There are always language opportunities as we engage in daily activities. Do not hold back on using proper terminology with your children. They are taking it all in. A bird need not simply be a bird. Is it a cardinal? A blue jay? Children at this age are hungry for language and the words which help them classify their impressions.
In the home children want to do as you do, and activities like collecting laundry, sorting and putting it away actually helps them organize their minds. You can be at the grocery store for example counting apples, placing them gently into the bag so as not to bruise them, having your child hold the bag while feeling the weight of it as more apples are added. Ask for their help when you get home and put the apples away together. This way your child will know where to find them when they want one.
This is much like the Montessori classroom, everything has its place. The physical space is prepared in a way that the children know where to retrieve things so their minds are free to do great work with the great concentration which will follow.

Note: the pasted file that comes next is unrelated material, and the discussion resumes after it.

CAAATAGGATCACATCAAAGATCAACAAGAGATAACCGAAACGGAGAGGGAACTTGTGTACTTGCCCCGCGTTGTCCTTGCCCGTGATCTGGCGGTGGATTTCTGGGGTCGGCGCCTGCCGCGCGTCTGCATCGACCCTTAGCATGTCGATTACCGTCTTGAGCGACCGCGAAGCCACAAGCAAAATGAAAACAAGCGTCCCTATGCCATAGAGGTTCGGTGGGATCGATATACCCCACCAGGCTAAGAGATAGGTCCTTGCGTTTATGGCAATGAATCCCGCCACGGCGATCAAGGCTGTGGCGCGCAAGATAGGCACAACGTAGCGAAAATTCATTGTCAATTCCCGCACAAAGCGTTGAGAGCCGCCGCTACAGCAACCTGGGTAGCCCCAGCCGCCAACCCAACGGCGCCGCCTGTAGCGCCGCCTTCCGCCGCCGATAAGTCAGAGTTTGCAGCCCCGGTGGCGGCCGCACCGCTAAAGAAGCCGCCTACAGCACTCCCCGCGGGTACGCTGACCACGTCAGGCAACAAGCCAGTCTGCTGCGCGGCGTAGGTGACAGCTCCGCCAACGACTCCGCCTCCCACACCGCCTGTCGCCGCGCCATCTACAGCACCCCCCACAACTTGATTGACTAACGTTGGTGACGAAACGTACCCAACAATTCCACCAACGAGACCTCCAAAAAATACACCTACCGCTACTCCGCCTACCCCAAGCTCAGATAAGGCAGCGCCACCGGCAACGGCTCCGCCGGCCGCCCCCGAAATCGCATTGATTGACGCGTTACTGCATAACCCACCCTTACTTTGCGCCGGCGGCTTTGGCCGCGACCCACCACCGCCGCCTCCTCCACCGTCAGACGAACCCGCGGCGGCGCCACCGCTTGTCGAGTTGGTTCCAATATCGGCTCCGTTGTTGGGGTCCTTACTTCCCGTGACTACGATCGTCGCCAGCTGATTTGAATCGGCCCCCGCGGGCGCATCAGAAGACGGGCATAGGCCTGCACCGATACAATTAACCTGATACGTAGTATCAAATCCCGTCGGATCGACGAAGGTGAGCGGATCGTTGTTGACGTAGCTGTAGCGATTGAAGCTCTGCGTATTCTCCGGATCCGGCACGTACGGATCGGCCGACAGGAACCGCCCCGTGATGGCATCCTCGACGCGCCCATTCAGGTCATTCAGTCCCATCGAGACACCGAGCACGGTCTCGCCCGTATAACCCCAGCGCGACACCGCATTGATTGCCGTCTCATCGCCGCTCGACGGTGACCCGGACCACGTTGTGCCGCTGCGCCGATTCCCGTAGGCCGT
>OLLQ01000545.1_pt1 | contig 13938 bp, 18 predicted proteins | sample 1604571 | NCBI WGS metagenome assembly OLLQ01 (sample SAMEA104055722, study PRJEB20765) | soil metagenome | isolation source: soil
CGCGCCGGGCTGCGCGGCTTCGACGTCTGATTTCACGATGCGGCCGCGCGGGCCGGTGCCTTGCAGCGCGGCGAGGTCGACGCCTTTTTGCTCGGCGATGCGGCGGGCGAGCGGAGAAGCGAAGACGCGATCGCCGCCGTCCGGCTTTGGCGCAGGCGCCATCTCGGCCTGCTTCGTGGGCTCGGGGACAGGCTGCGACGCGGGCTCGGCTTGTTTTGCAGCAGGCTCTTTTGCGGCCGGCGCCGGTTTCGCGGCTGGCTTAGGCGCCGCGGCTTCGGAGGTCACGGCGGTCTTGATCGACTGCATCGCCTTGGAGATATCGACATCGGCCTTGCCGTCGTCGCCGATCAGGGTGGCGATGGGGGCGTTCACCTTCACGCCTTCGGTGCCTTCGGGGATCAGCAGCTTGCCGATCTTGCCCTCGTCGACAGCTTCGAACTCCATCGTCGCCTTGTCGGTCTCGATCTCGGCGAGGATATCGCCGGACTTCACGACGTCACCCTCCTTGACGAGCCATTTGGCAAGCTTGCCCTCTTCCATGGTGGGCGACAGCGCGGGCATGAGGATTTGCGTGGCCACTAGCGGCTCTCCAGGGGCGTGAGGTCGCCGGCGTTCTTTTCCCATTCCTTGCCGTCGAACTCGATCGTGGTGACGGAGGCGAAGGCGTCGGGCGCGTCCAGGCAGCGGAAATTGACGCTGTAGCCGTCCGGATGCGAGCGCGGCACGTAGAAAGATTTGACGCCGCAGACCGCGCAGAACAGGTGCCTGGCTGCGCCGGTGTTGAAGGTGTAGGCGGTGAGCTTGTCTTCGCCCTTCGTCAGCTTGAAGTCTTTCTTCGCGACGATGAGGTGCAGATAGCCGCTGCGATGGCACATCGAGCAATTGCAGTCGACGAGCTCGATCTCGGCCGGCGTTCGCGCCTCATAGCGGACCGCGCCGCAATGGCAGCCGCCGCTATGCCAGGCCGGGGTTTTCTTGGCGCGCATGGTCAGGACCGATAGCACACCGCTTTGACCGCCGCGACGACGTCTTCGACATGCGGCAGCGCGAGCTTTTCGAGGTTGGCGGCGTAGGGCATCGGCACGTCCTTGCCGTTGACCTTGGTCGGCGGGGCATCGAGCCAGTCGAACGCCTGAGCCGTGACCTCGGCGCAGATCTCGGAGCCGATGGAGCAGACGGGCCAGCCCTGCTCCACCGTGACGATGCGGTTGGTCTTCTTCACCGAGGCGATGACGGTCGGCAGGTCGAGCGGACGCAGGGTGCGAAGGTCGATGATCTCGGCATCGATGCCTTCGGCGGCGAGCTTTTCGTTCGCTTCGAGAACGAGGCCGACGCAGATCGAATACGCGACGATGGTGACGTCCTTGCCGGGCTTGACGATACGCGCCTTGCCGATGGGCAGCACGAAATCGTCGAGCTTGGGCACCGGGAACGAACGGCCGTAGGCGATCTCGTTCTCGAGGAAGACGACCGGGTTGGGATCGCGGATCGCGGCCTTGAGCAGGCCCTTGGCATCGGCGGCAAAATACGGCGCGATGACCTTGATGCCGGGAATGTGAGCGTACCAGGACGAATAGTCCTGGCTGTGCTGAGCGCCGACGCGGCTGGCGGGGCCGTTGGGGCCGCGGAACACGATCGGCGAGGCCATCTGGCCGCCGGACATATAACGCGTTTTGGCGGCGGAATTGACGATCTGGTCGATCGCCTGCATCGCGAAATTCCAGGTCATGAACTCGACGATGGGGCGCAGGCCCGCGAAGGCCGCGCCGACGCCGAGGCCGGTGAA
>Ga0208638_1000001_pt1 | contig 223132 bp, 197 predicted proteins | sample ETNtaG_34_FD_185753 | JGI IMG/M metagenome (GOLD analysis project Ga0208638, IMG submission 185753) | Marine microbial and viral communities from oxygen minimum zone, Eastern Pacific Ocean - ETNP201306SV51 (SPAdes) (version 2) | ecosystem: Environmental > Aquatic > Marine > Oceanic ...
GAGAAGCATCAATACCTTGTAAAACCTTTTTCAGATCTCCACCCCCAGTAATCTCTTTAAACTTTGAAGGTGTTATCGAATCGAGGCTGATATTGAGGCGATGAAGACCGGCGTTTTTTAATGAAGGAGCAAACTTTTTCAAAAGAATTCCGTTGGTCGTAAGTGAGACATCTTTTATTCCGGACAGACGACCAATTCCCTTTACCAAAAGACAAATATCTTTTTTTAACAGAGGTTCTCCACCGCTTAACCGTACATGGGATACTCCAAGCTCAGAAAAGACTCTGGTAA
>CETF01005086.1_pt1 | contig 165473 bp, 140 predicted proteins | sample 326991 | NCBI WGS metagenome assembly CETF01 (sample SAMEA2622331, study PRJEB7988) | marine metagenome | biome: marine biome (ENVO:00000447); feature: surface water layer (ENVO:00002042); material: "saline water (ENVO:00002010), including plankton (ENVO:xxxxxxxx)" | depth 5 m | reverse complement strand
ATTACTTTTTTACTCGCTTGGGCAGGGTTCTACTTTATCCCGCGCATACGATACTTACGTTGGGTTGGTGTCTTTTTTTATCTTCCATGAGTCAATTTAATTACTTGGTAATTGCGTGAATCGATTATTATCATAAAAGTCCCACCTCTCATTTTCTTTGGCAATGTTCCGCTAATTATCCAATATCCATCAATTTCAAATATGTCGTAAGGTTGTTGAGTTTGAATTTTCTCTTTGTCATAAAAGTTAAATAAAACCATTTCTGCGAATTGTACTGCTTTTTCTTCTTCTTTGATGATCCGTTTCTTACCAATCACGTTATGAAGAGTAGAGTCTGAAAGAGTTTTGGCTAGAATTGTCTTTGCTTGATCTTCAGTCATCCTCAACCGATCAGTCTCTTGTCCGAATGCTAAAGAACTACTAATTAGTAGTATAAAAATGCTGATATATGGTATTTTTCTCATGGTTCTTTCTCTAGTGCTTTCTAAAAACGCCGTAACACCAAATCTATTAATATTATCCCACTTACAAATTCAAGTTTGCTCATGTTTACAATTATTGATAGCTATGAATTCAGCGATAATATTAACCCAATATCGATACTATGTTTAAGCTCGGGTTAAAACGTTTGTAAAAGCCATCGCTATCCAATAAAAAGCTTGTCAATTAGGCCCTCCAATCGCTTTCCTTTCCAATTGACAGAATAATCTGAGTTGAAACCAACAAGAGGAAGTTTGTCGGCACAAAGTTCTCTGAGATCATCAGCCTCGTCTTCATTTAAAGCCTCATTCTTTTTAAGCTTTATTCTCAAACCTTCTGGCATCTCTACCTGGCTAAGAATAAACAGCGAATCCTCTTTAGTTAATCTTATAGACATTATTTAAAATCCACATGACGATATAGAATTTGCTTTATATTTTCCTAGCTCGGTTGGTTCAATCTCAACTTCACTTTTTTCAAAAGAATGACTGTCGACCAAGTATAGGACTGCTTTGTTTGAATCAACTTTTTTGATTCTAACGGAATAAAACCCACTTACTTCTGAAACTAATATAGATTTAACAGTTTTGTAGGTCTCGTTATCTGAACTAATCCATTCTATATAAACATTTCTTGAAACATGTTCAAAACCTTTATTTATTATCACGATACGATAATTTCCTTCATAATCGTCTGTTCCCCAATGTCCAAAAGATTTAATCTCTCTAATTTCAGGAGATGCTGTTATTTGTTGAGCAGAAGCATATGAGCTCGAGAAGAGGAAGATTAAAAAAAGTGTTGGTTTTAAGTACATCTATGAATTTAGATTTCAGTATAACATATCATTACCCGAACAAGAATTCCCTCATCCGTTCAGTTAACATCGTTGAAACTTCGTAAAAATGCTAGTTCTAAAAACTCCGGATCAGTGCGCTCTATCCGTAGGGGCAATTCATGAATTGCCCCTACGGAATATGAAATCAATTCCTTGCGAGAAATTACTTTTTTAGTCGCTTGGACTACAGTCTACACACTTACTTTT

If children have to adapt everyday to changing circumstances, it takes great work on their part to decipher and understand. This too will contribute to how much they are able to process and to how they are able to organize their minds.
Consider having accessible areas in every part of the home to allow your child to do as much as they can for him/herself. Create opportunities for conversation, get down to their level, ask them questions and wait patiently for the answer. Read to them on a daily basis, perhaps before bed, and role model reading in your home. They benefit so much simply by seeing you reading too.